Jumping back into Emma’s story, readers go from Archetype and onto the second and final instalment, Prototype. After a year of running trying to find her parents, she finds sanctuary and safety with the Resistance. She hopes to build a life of her own there, but struggles confronting the man she loves, Noah Tucker, who has moved on and is raising their daughter with another woman. She is constantly reminded of her past, the one that wasn’t entirely her own and the one she lived, and what she is. Meanwhile, Declan Burke wishes to reclaim her, getting the public on his side with both sympathy and reward money to hunt down his wife and bring her back to him. It’s up to Emma to fight for her life and freedom, taking a stand for what she wants.
I had high expectations for this book after such a fantastic, shocking ending in the first novel (If you haven’t read my Archetype review, go check that out first). I can see both books appealing to an audience not quite familiar with the science fiction genre and welcoming them into it for the very first time, but for science fiction fanatics like me, Prototype falls short. Continue reading →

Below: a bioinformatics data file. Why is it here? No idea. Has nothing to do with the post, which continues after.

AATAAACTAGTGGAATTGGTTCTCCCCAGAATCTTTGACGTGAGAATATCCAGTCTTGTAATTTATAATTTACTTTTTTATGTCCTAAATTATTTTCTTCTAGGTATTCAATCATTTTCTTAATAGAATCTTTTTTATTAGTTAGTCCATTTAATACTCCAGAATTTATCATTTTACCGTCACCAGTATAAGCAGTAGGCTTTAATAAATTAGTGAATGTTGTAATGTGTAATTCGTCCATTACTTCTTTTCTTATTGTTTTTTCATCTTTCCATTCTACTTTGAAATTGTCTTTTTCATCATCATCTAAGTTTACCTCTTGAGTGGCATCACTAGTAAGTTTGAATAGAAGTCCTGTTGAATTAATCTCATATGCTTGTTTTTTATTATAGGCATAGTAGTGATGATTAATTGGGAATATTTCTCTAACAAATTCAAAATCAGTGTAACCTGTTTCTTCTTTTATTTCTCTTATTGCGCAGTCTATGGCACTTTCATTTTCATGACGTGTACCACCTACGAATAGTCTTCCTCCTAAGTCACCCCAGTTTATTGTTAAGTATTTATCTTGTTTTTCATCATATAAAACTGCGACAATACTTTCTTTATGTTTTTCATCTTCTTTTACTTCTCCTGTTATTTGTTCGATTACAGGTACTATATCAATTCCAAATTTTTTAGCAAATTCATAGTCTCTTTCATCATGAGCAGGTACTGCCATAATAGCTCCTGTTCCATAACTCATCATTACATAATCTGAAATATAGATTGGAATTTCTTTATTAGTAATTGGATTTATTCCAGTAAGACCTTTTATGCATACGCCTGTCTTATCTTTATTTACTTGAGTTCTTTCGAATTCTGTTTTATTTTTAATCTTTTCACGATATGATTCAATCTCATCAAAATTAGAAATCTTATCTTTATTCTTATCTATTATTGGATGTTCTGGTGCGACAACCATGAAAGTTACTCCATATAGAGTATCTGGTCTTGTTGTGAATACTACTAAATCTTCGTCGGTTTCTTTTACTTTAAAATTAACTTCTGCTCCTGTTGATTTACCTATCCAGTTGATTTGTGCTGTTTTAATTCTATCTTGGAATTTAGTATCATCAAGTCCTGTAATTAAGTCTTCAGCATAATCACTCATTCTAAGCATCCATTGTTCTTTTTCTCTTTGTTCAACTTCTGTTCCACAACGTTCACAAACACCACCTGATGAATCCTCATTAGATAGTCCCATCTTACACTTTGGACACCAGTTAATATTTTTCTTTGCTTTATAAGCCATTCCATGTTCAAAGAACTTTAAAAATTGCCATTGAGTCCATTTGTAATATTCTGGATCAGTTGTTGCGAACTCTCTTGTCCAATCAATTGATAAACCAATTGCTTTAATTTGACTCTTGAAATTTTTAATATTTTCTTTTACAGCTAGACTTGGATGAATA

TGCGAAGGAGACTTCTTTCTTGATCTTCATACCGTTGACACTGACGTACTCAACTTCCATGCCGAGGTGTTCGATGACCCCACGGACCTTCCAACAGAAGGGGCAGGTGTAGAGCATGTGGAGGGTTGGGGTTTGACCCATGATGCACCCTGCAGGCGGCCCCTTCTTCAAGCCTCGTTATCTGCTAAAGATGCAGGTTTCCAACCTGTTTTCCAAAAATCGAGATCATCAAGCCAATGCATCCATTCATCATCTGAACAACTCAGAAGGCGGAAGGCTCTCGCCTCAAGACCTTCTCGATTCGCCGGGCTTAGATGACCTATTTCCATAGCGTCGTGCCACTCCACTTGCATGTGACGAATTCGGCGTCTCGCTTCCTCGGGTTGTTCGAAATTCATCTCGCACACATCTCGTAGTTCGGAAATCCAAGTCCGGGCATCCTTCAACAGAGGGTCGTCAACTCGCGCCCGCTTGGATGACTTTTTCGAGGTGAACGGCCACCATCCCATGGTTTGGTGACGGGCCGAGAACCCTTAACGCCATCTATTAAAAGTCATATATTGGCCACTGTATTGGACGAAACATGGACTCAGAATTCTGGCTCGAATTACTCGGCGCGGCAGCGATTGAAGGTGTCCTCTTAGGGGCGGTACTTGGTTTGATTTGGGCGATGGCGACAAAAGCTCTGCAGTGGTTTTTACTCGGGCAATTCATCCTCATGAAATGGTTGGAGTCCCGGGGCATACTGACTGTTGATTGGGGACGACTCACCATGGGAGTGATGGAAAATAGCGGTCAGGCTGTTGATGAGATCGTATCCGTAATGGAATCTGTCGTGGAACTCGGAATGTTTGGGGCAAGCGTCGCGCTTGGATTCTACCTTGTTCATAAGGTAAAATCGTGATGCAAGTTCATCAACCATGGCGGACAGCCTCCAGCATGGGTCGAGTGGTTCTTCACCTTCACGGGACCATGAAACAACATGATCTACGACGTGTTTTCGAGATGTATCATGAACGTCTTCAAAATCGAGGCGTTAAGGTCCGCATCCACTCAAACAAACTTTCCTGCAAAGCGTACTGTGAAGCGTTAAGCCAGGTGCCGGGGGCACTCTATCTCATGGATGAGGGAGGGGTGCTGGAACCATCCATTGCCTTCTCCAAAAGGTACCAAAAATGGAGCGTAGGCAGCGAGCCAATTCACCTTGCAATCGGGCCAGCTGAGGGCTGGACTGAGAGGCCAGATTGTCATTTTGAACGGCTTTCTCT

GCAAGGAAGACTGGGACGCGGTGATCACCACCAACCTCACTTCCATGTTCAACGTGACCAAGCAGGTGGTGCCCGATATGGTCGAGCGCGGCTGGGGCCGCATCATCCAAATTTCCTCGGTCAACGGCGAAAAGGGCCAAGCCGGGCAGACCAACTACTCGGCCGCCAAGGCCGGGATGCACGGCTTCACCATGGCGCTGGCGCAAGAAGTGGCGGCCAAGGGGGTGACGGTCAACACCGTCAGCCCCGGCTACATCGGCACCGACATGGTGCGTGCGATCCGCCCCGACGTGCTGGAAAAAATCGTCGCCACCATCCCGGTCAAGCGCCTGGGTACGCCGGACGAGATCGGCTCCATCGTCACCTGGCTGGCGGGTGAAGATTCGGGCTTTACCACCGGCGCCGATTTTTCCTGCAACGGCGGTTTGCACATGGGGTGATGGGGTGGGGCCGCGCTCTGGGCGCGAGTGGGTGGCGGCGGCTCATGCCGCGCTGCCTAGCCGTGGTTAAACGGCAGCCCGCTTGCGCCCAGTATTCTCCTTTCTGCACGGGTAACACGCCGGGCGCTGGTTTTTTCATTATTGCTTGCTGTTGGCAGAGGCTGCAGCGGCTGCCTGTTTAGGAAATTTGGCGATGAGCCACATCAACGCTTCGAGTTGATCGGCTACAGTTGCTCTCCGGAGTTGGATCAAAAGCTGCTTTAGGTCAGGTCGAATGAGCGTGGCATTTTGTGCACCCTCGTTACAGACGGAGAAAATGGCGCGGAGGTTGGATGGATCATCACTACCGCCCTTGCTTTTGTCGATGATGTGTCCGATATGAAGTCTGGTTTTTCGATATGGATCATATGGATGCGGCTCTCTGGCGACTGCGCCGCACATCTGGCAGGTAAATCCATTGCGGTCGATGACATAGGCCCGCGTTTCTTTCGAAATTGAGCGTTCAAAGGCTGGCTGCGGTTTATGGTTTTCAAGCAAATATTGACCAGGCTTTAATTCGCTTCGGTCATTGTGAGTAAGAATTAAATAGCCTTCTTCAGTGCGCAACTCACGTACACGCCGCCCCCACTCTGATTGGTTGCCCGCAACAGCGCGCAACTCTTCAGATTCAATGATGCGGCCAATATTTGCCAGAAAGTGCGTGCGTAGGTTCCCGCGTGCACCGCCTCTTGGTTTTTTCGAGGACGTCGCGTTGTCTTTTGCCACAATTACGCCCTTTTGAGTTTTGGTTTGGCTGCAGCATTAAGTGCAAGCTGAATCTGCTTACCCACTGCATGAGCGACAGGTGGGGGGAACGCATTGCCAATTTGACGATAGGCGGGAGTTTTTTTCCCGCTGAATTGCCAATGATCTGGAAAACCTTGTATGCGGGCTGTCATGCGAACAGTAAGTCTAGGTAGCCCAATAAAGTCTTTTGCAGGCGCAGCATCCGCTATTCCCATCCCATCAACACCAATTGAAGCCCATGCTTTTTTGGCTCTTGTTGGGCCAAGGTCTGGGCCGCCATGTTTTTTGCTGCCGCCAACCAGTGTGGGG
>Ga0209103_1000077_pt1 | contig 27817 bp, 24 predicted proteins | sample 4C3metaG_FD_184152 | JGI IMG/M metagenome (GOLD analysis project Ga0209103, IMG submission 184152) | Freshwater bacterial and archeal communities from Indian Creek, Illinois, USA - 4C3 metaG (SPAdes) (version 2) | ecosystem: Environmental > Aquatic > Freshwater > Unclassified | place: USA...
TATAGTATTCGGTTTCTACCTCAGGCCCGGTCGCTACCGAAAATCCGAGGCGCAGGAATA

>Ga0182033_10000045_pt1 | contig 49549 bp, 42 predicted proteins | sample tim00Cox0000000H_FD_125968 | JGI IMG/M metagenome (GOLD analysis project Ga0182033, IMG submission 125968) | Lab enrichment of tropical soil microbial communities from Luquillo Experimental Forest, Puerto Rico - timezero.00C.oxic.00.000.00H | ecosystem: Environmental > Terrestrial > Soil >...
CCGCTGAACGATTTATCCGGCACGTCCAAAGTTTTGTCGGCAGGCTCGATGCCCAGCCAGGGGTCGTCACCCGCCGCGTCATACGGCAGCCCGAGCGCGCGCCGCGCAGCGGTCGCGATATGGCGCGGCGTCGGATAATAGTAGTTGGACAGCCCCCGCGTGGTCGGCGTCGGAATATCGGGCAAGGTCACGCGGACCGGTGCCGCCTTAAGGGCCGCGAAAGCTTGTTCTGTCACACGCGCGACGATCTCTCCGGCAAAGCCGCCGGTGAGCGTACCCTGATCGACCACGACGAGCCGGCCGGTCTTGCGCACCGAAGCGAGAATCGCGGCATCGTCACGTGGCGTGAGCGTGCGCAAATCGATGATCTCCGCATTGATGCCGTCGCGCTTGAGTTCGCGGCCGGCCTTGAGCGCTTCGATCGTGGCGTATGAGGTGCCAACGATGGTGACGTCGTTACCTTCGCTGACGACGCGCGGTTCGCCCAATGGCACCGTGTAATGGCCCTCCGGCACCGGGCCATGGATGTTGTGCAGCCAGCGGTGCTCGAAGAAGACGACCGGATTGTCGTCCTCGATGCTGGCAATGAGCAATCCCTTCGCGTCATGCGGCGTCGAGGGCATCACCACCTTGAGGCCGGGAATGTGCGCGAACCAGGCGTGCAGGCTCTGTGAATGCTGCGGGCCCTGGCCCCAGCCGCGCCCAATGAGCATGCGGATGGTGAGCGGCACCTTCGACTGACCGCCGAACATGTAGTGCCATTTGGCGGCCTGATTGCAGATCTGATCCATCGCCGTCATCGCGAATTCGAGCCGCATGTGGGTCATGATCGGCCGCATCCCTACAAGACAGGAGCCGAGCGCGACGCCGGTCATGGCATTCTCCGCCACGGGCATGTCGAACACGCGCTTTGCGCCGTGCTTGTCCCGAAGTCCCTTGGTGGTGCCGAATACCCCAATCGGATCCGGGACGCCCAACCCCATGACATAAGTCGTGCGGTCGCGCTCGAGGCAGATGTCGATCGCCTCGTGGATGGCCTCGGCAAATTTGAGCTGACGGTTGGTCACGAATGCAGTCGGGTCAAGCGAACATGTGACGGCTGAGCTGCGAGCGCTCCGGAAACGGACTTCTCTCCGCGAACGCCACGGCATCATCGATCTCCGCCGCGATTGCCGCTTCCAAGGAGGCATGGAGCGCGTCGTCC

White light blinds you as your eyes open. As they adjust, you see strangers surrounding you. They take care of you, keeping you in a white room like a safe cocoon. Though when you sleep, dreams that feel so real haunt you, sharing a past that might have been yours and urging you to remember it—a truth you must unravel. During your first evaluation session, the doctor asks you how you are feeling and what you saw in your nightmares. You open your mouth to answer, but then a voice in your head, much like a conscience, urges you to lie. What would you do? This is Emma’s reality and she has a choice to make—trust a past life she doesn’t remember or give in to the tempting lifestyle she has now.
In Archetype, the novel is in first-person narrative, a story told through our protagonist Emma’s eyes. When readers first meet Emma, she is a weak and naïve character. She herself even realizes it, but I believe she is a reflection of her circumstances. Now, comparing her to the voice in her head, which early on I assumed was the essence of the woman she was before the “accident,” I enjoyed this stronger and quirky personality much more. I couldn’t get enough of her. She had quick wit and hilarious sarcasm that eased some of the tension in the story. The voice, or as Emma calls it “Her”, even protects Emma, guiding and helping her through her journey of difficult situations and getting her closer to seeing the bigger picture. Continue reading →